Its embrace of democracy contrasts with Belarus, this week's elections show.
Two very different elections, held within a week of each other in the neighboring republics of Belarus and Ukraine, illustrate a deepening schism between former Soviet states. Some are moving decisively toward democracy, while others are sliding into the political orbit of an increasingly authoritarian, energy-rich Russia.
In contrast to the tight government control that largely squelched opposition forces in Belarus ahead of last weekend's elections, Kiev's main square is a veritable bazaar of competing voices. Nearly 50 rival political parties are heading into the final leg of parliamentary polls slated for Sunday. The roughly 2,000 foreign observers here have noted no serious irregularities, and Ukrainian experts say these are the freest and most open elections in the country's history.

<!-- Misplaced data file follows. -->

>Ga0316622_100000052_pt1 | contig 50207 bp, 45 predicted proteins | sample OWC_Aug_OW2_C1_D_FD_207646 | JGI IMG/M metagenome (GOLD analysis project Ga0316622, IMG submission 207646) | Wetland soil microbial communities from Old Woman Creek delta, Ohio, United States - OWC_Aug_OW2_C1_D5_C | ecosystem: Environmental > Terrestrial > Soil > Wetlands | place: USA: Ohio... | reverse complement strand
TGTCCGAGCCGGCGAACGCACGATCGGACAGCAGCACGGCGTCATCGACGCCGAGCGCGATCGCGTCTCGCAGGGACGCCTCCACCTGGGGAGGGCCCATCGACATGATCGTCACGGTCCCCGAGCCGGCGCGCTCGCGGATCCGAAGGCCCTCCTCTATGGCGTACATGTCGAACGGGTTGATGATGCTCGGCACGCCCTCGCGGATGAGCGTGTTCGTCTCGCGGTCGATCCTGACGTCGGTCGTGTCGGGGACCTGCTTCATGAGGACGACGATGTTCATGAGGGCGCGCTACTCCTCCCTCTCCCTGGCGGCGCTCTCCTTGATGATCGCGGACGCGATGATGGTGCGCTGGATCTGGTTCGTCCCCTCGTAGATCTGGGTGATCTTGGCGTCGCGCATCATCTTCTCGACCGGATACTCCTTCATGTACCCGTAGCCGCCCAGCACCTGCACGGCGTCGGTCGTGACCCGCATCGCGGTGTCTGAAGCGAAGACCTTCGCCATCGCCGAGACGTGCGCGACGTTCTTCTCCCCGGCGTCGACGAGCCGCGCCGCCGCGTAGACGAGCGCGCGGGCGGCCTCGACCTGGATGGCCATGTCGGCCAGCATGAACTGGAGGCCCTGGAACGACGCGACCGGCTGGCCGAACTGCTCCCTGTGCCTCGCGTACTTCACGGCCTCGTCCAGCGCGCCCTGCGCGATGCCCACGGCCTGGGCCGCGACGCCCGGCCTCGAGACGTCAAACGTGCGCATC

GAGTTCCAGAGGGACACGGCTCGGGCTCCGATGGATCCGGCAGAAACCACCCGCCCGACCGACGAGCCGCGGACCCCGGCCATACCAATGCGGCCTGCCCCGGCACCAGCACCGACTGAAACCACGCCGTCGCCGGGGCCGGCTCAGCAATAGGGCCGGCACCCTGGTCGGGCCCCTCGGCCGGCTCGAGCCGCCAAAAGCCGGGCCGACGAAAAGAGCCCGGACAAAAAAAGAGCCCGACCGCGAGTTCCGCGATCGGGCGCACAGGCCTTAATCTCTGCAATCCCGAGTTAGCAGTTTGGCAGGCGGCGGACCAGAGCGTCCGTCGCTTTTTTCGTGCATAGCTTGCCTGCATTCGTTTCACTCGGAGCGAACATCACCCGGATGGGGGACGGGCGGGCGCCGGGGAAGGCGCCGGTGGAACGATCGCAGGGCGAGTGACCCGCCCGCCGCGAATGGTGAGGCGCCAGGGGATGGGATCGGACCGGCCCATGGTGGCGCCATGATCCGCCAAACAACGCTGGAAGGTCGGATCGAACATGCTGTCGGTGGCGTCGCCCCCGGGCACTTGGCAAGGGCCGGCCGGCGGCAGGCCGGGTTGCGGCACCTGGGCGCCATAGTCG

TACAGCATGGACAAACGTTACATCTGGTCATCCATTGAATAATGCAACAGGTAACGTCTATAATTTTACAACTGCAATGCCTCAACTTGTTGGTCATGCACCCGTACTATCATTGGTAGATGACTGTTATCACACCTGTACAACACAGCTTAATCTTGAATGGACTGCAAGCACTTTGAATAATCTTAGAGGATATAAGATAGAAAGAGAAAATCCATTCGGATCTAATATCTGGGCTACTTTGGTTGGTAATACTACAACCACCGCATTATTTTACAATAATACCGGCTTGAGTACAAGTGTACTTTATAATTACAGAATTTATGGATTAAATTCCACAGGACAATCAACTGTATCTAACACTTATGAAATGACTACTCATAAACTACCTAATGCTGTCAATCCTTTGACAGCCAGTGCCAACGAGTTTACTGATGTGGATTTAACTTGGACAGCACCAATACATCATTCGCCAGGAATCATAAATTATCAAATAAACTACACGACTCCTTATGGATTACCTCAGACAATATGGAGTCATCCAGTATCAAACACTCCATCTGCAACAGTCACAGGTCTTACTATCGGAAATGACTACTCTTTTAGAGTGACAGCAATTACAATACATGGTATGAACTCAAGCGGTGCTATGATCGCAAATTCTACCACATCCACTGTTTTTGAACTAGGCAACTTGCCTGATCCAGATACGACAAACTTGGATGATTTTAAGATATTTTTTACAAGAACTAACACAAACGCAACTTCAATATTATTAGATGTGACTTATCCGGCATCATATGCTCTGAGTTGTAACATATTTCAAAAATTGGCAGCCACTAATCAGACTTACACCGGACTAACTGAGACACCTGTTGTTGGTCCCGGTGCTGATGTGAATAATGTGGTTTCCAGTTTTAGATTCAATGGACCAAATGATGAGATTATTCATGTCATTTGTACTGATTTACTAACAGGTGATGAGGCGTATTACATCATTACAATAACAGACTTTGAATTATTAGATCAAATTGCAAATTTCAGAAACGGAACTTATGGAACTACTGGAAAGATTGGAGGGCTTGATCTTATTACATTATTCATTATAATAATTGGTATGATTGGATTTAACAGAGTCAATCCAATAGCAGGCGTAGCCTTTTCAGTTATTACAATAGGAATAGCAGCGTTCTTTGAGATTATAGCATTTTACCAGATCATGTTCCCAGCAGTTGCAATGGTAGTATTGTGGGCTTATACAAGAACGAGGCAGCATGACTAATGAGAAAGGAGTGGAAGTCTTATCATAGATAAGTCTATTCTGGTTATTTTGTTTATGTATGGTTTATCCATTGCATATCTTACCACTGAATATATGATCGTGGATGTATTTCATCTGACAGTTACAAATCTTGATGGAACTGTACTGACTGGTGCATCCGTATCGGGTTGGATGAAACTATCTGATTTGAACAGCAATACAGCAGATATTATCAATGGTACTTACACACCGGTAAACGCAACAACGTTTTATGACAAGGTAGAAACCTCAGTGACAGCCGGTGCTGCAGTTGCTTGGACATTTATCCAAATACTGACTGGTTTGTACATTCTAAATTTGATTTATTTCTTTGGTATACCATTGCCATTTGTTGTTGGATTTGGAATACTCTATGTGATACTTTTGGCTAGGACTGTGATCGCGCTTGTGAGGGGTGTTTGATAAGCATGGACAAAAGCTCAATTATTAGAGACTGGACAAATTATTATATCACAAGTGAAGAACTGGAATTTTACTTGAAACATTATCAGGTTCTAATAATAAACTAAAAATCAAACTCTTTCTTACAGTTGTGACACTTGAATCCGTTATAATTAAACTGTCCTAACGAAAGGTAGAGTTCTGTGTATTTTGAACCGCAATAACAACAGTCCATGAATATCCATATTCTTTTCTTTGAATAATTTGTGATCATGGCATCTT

"There is absolute transparency, and an equal playing field for all parties," says Alexander Chernenko, an analyst with the Committee of Ukrainian Voters, a grass-roots monitoring group. "There is no fear, no coercion. People feel this is irreversible."
The same could not be said of Belarus. President Alexander Lukashenko, Moscow's sole European ally, was elected to a third term last Sunday with an 83 percent majority that few experts believe to be genuine.
During the campaign, police arrested hundreds of opposition workers, closed most independent media outlets, and cracked down on nongovernmental groups. Protesters occupied the capital, Minsk's, central square in an effort to force fresh elections, as happened in Ukraine's 2004 "Orange Revolution," but by Thursday only a few hundred remained.
Nearly 100 have been arrested since Sunday, human rights groups say, but the key reason for their fading hopes may be a sullen lack of public response.
"Lukashenko succeeds because a big part of society acquiesces," says Yaroslav Romanchuk, vice chair of the opposition United Civil Party in Minsk. "This longing for a firm hand that will provide stability and order is very deep among Belarussians. Once you've got him, you have to let that strong man do whatever he wants."